I believe you can say anything to anyone. It's not what you say, it's how you say it that matters the most.
Have you ever stopped, and observed people from a distance as an innocent bystander? We all have at one time, or another. Our human instinct is to listen in, and observe people with intrigue if we find the topic interesting, and relative to us. One of the hardest traits I find that is the toughest to overcome is being passive aggressive in nature. When you are passive aggressive you tend to define being nice by not expressing your true honest thoughts about someone, or something. You tend to just keep going with your feelings kept inside, or by hiding behind your phone.
In a rapidly changing world where technology is advancing, and more and more communication is indirect via email, and texting; I have found that this becomes more and more of a problem for many out there. When I moved to Minnesota a little over a year ago from NYC I found this one of the hardest transitions to overcome. My direct, and honest mentality was a bit unfamiliar by many. I had made a promise to myself that I would always listen, and observe one’s behavior, and assess how honest, and forthcoming I could be. It was just as equally important that I still be true to myself by stating the truth to someone, and not holding in how I felt. This by far has been one of the best things to happen over time while adapting to passive aggressive behavior.
By standing up for myself, and my feelings I was able to create clear guidelines and boundaries for how others treated me, worked with me, and respected my time. I found that you can have a tremendous amount of respect for someone, but you also need to respect yourself by being honest, and sharing your feedback constructively. When we say things with compassion, and are genuine in how we come across people feel, and see that. They tend to listen, and not just go straight into defensive mode. They truly engage back, and that is when the magic of a great mature dialogue begins.
For those who struggle with being more passive, and want to gain a more assertive mindset here are my thoughts on how to do that.
Write down, and journal when you observe your passive behavior. Anytime you catch yourself walking away feeling like you didn't end your conversation with being as honest, and forthcoming as you would have liked write down a few key aspects.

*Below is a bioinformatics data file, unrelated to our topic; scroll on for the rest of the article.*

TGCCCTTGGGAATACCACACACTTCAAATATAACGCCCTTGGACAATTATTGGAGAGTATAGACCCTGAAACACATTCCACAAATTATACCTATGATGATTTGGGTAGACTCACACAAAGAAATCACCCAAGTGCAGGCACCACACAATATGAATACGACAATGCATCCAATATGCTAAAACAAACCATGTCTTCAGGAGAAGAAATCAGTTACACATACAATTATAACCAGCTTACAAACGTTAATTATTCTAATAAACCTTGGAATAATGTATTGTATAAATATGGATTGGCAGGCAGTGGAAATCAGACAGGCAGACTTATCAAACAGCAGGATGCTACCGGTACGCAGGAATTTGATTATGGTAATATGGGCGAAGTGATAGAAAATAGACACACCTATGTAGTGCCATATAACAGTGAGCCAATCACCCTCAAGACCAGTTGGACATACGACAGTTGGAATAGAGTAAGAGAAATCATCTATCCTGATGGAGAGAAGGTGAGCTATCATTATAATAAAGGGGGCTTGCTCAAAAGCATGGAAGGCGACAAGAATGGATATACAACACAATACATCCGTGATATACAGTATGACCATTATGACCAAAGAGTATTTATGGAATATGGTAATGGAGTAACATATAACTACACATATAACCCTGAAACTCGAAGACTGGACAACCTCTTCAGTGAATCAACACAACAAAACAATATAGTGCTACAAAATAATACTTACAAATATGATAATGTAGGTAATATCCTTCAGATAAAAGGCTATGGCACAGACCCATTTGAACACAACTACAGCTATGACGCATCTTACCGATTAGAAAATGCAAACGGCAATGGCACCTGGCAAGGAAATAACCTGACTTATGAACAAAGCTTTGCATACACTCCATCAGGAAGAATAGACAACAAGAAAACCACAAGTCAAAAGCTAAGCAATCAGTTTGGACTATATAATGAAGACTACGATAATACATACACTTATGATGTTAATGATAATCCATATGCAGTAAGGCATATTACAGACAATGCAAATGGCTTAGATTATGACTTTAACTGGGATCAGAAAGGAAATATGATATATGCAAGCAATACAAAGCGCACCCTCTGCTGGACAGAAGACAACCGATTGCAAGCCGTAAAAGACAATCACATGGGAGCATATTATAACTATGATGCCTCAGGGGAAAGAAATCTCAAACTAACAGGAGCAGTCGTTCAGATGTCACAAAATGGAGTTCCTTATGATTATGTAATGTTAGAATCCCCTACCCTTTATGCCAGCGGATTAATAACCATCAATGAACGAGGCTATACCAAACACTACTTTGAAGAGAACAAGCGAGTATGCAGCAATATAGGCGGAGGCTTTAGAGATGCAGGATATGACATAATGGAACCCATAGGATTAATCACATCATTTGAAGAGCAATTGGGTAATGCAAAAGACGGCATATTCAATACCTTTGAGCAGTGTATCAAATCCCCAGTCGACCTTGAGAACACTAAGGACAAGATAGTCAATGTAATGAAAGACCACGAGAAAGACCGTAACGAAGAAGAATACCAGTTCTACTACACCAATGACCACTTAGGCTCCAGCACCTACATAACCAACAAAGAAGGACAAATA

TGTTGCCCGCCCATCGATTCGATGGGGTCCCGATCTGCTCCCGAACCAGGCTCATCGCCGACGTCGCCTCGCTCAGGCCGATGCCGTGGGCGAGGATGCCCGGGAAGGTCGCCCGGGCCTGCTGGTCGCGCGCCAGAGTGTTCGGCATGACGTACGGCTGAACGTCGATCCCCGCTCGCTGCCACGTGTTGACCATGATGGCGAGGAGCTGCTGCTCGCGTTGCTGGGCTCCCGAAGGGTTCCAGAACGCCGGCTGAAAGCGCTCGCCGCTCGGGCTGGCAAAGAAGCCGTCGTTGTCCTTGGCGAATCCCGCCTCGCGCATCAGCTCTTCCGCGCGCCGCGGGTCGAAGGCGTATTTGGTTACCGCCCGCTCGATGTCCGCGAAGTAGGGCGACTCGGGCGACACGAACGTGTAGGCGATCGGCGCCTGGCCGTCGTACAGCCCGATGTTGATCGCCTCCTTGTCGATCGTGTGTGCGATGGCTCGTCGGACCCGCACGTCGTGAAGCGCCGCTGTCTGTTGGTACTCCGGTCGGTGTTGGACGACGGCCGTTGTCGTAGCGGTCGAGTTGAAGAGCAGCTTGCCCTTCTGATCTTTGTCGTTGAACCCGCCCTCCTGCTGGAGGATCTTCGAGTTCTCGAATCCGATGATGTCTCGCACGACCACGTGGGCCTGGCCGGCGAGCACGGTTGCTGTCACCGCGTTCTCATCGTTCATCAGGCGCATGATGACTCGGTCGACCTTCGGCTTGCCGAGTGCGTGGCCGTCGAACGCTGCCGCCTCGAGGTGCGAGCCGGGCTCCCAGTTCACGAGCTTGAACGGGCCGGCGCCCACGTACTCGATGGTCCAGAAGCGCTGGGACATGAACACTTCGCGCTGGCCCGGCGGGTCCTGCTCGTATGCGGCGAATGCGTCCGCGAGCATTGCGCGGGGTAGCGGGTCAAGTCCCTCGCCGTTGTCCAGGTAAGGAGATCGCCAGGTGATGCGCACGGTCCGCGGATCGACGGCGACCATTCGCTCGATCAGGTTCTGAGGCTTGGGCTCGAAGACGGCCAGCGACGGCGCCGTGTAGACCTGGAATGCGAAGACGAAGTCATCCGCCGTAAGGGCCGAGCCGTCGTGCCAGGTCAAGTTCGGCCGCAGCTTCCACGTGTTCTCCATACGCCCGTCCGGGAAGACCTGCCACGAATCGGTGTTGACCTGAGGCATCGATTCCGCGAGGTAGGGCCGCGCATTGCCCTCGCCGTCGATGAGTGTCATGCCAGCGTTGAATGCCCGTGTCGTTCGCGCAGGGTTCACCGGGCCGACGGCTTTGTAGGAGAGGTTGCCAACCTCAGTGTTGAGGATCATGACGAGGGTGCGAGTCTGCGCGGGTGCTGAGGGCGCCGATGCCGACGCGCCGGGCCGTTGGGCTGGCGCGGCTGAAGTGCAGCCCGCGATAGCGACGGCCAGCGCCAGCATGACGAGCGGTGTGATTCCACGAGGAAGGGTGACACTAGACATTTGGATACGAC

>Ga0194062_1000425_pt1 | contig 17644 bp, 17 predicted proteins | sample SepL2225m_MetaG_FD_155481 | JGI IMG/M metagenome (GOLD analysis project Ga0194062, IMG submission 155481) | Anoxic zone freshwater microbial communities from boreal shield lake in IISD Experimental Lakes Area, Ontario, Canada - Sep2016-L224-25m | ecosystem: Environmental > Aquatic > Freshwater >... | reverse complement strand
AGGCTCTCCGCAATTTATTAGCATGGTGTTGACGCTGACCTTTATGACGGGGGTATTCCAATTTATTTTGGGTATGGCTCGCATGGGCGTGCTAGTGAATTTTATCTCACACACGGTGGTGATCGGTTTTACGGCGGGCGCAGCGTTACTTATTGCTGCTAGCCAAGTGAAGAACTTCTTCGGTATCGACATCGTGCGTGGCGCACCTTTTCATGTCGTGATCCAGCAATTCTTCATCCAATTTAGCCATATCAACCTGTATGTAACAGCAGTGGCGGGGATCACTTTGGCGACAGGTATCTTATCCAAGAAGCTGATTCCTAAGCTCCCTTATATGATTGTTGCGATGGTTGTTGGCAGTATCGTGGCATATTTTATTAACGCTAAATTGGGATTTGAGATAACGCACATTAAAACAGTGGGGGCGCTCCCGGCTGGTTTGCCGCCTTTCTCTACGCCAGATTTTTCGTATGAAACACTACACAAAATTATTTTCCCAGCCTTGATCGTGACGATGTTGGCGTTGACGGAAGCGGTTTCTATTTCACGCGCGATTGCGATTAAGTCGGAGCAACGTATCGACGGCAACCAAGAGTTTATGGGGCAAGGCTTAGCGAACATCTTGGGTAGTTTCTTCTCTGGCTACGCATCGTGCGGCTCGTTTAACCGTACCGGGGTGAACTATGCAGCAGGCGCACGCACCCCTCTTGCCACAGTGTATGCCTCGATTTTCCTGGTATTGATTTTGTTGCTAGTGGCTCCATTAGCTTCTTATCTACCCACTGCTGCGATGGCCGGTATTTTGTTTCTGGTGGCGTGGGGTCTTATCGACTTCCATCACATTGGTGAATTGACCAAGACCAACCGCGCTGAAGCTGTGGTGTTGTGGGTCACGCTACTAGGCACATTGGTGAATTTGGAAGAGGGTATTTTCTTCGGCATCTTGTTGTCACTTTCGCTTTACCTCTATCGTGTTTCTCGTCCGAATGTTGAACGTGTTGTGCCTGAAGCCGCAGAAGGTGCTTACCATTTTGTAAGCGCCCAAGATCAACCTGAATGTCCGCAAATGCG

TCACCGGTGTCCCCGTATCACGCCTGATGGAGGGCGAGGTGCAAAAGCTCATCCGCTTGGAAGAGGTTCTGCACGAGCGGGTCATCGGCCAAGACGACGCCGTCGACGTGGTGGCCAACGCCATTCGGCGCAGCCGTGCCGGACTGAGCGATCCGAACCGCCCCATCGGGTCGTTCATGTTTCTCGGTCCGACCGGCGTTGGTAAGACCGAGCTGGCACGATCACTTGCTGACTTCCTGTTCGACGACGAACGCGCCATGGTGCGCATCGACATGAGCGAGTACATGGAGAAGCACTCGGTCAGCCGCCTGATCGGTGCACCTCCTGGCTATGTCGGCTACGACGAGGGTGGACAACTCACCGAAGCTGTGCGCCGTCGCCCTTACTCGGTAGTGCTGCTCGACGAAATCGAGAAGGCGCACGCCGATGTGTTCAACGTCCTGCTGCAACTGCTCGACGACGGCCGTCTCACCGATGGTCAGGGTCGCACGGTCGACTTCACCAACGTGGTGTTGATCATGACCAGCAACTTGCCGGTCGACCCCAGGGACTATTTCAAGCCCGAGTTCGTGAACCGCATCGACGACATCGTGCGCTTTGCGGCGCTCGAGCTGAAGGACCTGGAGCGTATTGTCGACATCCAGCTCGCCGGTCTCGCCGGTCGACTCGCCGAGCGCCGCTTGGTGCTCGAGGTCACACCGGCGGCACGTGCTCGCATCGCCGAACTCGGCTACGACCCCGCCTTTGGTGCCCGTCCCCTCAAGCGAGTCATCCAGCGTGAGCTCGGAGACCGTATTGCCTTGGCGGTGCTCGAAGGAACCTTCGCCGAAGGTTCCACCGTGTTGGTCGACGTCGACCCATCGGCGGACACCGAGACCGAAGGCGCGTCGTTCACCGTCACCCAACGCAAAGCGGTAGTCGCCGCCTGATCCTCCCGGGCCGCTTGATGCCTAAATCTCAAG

Who was I with? Why didn't I get my point across? What am I afraid of?
Practice makes perfect...Work on your conviction, and practice with those you feel most safe with. Typically, it has been found that people who are more passive tend to have grown up in a more controlling environment, but not always.
One of the best phrases I love to use is this...
"I feel a certain way because of xyz. I am wanting to be honest because I care, and want to move forward. In order for me to move forward I need to get this out in the open. You may not agree with my feelings, but this does not change how I feel."
ALWAYS remember that you hold your power. Your conviction is because you are allowed to put yourself first, and feel a certain way. No one is ever allowed to tell you how to feel.
Communication is the key to success in anything these days. Relationships, friendships, work, and everything else in between. Also understand that taking a step back, truly listening to someone before speaking, and then reiterating what someone said will help to clear up miscommunication, and misinterpretation. Emails and text messages are the worst with not knowing how someone perceived your words. This is why I am such a lover of a good old-fashioned call, or even facetime!
No one wants the nice person anymore. They want someone who they know is going to have their back, tell them the truth, and communicate it in a way they can hear, and respect it.
And lastly, never be too prideful to say you’re sorry, and mean it. Those two words can profoundly change your life if you come across a time, or in my case many times where you need to own those words, and say them.
Here's to passing up passive, and being more assertive!